Tuesday, July 6, 2010

Through Navajo Eyes

I watched Through Navajo Eyes before reading the assigned articles and had a lot of questions that, for the most part, were answered by the readings. I thought the films were beautiful and like Maureen wondered why silent black and white film was chosen as it gives the films a certain feel that I think needs to be taken into account when looking at them as autoethnographic.

I think they were incredible to watch because of their beauty but also because of each film was so different from the next. They made me want to give everyone a video camera and see what they could come up with. For instance, "Intrepid Shadows" stood out to me as the most abstract of the five(I think there were five... two on one tape?) films. I don't think in it makes sense in any way to argue that these five films constitute a complete ethnography of the Navajo people, but I think it is probably better to think of anthropological studies as just pieces or small recordings from a culture rather than subscribing to the camp of attempting to understand an entire people by interpreting a two month visit with them.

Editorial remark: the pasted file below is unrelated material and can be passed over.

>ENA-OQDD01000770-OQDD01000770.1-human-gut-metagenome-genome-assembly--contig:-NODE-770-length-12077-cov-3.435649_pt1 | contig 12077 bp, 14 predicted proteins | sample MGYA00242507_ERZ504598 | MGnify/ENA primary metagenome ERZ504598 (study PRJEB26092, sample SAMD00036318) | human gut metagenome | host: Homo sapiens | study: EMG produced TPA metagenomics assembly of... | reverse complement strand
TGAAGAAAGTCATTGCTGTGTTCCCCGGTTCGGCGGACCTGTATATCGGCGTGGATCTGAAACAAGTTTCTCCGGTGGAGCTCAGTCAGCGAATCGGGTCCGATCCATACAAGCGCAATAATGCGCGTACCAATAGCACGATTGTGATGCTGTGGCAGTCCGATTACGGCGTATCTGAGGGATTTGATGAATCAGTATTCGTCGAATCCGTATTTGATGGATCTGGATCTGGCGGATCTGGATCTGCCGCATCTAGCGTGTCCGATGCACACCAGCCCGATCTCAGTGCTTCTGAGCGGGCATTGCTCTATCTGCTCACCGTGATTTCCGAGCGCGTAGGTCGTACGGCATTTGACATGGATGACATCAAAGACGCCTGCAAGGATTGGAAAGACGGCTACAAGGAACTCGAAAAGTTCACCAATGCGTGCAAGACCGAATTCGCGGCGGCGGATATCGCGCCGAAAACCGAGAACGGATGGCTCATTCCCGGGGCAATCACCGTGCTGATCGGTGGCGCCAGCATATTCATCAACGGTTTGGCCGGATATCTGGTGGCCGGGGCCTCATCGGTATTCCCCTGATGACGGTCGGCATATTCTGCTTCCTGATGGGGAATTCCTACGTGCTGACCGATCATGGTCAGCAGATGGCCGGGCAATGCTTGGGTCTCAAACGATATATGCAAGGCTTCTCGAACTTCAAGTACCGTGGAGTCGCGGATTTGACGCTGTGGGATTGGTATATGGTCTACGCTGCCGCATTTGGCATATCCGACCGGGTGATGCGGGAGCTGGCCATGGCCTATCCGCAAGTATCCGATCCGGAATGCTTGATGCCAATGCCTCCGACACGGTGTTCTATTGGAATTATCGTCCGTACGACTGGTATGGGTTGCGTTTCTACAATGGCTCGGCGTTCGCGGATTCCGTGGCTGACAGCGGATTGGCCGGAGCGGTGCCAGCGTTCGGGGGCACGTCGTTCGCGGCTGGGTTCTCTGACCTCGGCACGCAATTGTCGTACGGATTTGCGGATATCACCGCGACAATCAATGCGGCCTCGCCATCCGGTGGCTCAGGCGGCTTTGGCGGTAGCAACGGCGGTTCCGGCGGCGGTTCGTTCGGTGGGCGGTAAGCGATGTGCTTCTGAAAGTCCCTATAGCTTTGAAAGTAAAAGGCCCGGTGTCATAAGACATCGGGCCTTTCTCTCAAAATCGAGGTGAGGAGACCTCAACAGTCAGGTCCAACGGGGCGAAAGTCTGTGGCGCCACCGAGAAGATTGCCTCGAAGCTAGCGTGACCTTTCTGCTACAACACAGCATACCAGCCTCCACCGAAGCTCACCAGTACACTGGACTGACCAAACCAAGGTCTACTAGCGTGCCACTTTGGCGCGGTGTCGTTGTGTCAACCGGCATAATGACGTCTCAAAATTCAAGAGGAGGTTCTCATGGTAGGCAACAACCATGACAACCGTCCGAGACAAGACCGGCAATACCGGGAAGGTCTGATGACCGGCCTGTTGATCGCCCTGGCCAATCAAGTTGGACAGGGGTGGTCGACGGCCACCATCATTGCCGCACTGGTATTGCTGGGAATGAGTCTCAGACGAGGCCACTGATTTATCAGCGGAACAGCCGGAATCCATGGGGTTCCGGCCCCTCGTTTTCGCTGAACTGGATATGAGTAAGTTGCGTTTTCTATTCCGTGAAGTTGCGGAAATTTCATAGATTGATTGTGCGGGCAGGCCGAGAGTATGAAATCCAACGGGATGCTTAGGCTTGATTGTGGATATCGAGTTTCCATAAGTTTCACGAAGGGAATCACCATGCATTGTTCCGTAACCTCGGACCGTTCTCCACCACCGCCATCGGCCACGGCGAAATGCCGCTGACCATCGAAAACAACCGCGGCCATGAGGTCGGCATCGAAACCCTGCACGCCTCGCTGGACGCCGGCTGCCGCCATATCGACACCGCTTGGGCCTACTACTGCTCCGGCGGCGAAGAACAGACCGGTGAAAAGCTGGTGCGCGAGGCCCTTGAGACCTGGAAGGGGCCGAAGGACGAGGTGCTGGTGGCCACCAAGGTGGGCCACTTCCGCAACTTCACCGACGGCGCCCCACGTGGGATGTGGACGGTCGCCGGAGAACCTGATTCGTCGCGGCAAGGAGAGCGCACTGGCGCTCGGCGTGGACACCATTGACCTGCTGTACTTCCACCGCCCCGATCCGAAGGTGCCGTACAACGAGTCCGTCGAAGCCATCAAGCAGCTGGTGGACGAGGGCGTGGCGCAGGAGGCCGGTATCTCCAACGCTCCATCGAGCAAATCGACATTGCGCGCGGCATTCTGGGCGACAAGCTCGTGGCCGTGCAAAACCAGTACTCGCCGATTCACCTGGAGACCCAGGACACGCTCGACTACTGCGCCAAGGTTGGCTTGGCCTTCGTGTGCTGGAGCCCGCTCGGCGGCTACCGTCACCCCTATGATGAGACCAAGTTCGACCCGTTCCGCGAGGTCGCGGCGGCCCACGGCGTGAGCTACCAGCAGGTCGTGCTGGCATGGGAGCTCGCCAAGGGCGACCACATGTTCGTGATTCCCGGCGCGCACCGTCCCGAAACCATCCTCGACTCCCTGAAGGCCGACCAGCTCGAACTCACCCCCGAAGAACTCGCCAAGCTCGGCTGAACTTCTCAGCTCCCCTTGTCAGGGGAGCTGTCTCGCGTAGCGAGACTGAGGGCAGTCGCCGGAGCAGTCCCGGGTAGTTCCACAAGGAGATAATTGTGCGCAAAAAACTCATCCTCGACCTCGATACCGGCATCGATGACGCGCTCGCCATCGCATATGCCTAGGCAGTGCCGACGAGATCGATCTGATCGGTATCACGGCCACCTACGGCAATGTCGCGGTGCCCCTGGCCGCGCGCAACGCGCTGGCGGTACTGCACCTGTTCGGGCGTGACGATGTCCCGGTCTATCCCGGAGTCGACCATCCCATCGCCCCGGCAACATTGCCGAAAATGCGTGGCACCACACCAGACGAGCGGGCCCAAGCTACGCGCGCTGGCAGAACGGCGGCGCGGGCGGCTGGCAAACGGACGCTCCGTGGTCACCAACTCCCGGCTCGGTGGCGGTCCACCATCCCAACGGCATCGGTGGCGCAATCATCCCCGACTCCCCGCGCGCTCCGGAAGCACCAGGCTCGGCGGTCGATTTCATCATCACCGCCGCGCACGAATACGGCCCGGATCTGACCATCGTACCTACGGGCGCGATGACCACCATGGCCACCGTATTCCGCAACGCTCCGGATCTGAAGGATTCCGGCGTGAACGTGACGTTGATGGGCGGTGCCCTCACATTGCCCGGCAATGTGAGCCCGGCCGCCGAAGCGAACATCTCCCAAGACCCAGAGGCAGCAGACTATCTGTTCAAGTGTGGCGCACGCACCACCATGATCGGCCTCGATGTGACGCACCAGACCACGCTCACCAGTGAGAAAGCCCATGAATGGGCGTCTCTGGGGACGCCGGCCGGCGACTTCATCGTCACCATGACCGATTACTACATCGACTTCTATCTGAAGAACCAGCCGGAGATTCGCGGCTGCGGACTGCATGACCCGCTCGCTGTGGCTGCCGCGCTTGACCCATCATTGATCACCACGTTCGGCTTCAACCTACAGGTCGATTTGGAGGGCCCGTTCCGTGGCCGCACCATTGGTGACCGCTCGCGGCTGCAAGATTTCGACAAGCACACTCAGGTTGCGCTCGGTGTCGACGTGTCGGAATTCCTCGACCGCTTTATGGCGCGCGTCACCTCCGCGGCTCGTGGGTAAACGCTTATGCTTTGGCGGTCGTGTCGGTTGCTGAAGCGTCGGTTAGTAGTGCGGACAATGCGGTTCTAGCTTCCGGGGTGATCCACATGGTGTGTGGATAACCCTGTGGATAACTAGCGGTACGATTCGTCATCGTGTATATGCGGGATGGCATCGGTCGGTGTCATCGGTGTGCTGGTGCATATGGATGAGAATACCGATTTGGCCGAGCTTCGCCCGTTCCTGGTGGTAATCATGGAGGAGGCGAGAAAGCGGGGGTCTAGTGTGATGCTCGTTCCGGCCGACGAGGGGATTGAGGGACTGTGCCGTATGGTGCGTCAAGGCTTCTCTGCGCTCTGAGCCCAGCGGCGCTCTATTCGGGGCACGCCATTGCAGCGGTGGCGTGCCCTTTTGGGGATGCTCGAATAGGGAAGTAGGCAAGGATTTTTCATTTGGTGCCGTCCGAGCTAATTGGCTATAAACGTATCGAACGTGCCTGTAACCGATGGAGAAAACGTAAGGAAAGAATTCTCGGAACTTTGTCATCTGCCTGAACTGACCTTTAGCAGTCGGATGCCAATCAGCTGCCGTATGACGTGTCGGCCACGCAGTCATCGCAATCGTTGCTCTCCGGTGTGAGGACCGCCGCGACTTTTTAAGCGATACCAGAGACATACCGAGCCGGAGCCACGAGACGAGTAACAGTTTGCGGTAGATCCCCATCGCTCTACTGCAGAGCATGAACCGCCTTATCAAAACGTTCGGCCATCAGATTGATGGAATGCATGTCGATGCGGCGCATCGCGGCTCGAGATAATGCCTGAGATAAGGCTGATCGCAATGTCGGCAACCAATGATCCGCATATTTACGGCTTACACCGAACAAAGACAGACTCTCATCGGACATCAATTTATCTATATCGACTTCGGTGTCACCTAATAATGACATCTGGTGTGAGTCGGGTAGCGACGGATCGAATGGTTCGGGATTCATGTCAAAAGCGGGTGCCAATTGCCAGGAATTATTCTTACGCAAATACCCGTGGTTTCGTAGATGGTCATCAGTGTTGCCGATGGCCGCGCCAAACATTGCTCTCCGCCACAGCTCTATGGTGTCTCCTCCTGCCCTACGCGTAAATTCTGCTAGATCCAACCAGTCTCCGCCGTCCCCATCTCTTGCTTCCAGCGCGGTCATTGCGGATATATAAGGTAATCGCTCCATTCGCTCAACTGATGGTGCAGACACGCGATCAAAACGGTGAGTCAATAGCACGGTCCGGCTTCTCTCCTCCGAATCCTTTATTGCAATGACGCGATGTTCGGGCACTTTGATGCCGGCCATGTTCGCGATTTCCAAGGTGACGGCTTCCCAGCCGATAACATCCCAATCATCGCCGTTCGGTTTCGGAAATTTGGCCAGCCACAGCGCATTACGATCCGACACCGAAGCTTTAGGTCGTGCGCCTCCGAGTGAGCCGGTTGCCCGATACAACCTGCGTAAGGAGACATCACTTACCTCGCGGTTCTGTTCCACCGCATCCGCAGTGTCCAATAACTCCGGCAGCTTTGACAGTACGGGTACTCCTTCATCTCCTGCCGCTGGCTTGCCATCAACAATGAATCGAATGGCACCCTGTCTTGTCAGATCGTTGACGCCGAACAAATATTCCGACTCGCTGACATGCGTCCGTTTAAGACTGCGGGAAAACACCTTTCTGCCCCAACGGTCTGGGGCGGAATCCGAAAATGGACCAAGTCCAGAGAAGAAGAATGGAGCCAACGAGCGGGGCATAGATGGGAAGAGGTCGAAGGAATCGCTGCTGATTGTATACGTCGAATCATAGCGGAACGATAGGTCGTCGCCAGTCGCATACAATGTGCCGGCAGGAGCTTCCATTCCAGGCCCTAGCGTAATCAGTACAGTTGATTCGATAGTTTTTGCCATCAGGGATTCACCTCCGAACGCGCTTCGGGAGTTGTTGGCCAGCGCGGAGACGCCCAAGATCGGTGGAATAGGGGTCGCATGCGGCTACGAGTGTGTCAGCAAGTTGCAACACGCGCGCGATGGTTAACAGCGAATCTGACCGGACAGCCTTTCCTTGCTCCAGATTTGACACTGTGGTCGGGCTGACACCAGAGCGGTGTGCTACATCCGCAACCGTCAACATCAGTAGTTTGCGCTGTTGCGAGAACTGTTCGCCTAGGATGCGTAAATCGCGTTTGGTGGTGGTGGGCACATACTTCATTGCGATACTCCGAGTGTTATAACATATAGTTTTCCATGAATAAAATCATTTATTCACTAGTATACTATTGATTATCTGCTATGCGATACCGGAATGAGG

I also thought the question of what can fall under the canopy of autoethnographic was in interesting one. As Pooja wrote, according to Mary Louise Pratt...
"if ethnographic texts are a means by which Europeans represent to themselves their (usually subjugated) others, autoethnographic texts are those the others construct in response to or in dialogue with those metropolitan representations."

I think that these films may be an example of the beginnings of autoethnography, but that's such a tricky thing to really define. How can these texts ever really be autoethnographic? Through Navajo Eyes was a project that was conceived by ethnographers and carried out by them. Even their involvement in teaching the Navajo people involved in the project to use video cameras can be seen as problematic. I think it may have been Daniella who mentioned in class during one of our discussions that problem of technology in autoethnography. Unless two cultures who were matched technologically trade autoethnographies it's hard to really call the films essentially comissioned by Western anthropologists autoethnographies.

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